In the leaked emails, Knight says to Powell, “I’m going to suggest the same to Henry,” likely implying that the journalist was determined to make sure Mr. Kissinger — who served as secretary of state under Pres. Nixon and Ford, and before that was national security advisor himself — was preparing to attend last year’s event.
Several sources online tie Powell, Shultz, Knight and Kissinger to Bohemian Grove, but Blair has only been long rumored to be an attendee at the annual soiree. In 2006, Blair did visit San Francisco, California — less than 100 miles away from the Grove’s gated campsite—where he dined with Shultz.
“There was speculation that Mr. Blair might even have been a guest at the male-only event, following in the footsteps of John Major and Prince Philip,” the UK’s Daily Mail reported at the time. “As it is, the Shultz party was said to have been littered with guests who had left the Grove in order to meet Mr. Blair.”
The San Francisco Chronicle also reported that summer that Prime Minister Blair was rumored to be attending the festivities, which have long become a topic of debate and discussion of conspiracy theorists, largely due to the sheer elusiveness of an event that attracts high-profile men of power with a strict embargo on admitting the media.
“Less than a mile from us there are millionaires, billionaires, people who control the world, control the central banks, build nuclear weapons. This is their summer playground,” Sonoma State University sociology professor Peter Phillips told RT in 2011. “We know for sure that Richard Nixon and Ronald Reagan sat down and had conversation about who was going to run for president when and they made a deal.” The Washington Post has even reported that a planning meeting for the Manhattan Project occurred at the grove in 1942, leading eventually to the creation of the atom bomb.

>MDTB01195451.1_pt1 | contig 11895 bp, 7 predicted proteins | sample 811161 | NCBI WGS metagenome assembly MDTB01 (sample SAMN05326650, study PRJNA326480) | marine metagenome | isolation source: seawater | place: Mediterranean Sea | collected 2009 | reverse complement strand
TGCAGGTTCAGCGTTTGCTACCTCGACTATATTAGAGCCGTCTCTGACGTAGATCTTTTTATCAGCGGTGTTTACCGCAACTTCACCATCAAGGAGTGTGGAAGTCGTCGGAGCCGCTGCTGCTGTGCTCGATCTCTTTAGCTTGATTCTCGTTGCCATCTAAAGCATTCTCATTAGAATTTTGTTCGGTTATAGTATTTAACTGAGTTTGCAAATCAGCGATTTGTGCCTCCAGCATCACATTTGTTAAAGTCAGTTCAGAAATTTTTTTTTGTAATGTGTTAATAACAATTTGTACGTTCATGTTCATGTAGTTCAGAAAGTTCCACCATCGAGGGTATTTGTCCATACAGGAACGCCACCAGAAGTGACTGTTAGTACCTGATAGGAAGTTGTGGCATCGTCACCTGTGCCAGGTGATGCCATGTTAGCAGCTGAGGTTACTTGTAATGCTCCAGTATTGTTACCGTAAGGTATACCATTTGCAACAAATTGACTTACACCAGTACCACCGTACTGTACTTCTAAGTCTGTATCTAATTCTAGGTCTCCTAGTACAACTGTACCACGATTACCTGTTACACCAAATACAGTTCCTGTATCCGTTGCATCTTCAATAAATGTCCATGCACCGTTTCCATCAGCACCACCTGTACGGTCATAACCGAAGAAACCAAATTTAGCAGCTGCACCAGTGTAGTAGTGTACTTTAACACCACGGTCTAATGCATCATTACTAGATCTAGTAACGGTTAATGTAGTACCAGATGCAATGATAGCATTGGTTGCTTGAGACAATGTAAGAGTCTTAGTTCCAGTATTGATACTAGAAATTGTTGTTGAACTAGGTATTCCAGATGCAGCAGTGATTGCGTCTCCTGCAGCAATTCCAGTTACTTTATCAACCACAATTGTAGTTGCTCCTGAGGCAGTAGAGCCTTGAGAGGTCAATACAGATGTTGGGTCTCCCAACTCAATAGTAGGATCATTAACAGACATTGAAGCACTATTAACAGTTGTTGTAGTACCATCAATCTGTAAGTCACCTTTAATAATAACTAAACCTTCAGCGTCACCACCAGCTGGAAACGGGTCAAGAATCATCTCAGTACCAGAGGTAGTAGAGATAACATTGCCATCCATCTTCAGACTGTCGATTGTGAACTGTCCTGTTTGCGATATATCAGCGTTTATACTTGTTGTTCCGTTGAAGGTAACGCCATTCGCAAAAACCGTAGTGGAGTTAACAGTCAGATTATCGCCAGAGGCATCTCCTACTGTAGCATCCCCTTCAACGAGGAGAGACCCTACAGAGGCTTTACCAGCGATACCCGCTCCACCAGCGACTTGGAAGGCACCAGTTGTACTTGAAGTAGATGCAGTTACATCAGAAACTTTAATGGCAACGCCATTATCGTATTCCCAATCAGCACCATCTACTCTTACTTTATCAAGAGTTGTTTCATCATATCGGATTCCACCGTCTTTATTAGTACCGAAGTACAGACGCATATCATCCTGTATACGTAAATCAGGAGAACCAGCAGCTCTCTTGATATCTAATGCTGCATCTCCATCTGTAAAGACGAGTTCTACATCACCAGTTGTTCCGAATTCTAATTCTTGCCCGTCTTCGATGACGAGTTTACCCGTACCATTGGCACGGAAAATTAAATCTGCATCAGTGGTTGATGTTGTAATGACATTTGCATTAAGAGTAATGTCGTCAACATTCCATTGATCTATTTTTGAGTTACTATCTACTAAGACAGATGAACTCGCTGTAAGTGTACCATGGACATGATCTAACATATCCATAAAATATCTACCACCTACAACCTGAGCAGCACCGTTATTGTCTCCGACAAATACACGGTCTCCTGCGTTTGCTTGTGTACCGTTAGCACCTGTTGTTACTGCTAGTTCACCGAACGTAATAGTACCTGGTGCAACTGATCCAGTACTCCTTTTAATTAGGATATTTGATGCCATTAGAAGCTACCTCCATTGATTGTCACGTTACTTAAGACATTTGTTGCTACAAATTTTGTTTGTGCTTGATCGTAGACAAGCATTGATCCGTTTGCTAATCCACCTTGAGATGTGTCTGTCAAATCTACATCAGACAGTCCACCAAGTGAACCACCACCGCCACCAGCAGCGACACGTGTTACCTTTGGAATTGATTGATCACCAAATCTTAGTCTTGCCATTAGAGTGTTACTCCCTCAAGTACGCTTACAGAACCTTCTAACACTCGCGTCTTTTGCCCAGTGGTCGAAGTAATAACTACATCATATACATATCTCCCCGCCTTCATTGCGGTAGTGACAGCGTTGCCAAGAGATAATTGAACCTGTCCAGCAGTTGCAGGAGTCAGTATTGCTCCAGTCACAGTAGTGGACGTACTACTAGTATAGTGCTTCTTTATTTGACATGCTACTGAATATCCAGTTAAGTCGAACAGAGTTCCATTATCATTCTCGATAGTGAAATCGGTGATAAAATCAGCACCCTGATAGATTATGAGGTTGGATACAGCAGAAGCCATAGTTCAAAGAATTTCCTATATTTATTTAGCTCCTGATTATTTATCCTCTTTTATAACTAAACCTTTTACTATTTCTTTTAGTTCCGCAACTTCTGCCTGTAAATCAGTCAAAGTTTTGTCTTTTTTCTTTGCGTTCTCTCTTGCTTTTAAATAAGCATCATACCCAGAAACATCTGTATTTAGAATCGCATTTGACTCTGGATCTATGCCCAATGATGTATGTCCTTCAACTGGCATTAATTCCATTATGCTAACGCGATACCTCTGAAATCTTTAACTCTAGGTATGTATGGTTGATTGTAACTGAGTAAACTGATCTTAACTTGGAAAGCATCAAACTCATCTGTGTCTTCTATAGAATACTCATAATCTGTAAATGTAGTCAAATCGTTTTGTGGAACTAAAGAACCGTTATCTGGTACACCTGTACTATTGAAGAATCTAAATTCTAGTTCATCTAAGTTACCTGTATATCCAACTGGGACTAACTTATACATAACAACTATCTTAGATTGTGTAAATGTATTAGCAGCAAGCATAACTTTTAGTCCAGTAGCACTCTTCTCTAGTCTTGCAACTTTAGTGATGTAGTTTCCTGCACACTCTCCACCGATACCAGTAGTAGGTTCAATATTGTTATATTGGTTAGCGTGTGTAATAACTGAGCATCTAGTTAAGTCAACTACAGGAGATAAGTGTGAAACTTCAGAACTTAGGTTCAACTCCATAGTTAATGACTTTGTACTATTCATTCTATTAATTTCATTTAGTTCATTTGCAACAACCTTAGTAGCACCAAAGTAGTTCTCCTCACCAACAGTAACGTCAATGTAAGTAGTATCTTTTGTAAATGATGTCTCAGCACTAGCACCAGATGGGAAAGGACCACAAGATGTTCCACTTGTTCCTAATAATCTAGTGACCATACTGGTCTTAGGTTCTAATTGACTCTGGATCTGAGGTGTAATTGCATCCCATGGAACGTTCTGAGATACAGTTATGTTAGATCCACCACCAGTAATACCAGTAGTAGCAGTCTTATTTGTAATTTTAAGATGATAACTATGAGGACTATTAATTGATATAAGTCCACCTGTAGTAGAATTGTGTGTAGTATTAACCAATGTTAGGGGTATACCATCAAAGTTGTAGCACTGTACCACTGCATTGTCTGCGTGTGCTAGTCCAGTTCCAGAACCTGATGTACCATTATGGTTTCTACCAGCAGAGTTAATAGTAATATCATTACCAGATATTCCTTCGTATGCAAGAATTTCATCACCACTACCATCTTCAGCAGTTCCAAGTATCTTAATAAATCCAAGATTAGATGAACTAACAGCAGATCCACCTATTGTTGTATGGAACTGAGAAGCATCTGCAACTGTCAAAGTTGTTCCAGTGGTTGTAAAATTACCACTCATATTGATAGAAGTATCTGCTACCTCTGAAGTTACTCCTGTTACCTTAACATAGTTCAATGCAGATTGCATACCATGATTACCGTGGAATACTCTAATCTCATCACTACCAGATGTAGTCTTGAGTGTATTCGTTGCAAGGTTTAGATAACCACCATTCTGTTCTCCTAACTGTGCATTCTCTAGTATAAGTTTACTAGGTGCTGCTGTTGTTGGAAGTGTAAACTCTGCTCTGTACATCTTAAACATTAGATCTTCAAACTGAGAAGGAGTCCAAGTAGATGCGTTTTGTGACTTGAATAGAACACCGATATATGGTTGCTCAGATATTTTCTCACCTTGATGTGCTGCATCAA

Since the list of attendees is kept under lock and key, only a confirmation from Powell or Blair themselves could verify whether or not the four star general did in fact convince the prime minister to attend last year’s event.
In his email to RT, Guccifer signed with the signature, “illuminati free world.”
by Simon Hooper
It was only as David Cronin saw Tony Blair and his entourage striding towards him that he finally plucked up the courage to go through with his plan to attempt to arrest the former British prime minister over his role in the invasion of Iraq and claim a bounty on his head.
“I walked up to him very briskly and managed to put my hand on his arm and say, ‘Mr Blair, this is a citizen’s arrest,’” Cronin told Al Jazeera of the 2010 encounter at the European Parliament in Brussels, where he worked as a journalist.
“I didn’t have time to say anything else before his bodyguards pushed me away, so I just shouted at him, ‘You are guilty of war crimes!’ He looked at me for a split-second before I was bundled off. I can only describe it as a look of puzzlement and contempt.”
Ten years since British forces joined the US-led assault, many in the UK are more critical than ever of the country’s involvement in a conflict documented by the Iraq Body Count database to have killed more than 112,000 civilians.
More than a fifth – 22 percent – of Britons polled by YouGov this month said they believed Blair should be tried as a war criminal for his role in the conflict, which was preceded by massive anti-war demonstrations in London and other cities.
Fifty-three percent said the invasion was wrong, while half said Blair, a key international ally of US President George W Bush, had deliberately misled the British people over the threat posed by weapons of mass destruction.
Blair’s schedule these days is a closely guarded secret to avoid ambushes by the protesters who stalk his public appearances armed with eggs, shoes and banners reading: “BLIAR”. Even his testimony at last year’s phone-hacking inquiry was interrupted by an intruder shouting, “This man is a war criminal!”
Fresh evidence has been revealed about how MI6 and the CIA were told through secret channels by Saddam Hussein’s foreign minister and his head of intelligence that Iraq had no active weapons of mass destruction.
Tony Blair told parliament before the war that intelligence showed Iraq’s nuclear, chemical, and biological weapons programme was “active”, “growing” and “up and running”.
A special BBC Panorama programme aired on Monday night details how British and US intelligence agencies were informed by top sources months before the invasion that Iraq had no active WMD programme, and that the information was not passed to subsequent inquiries.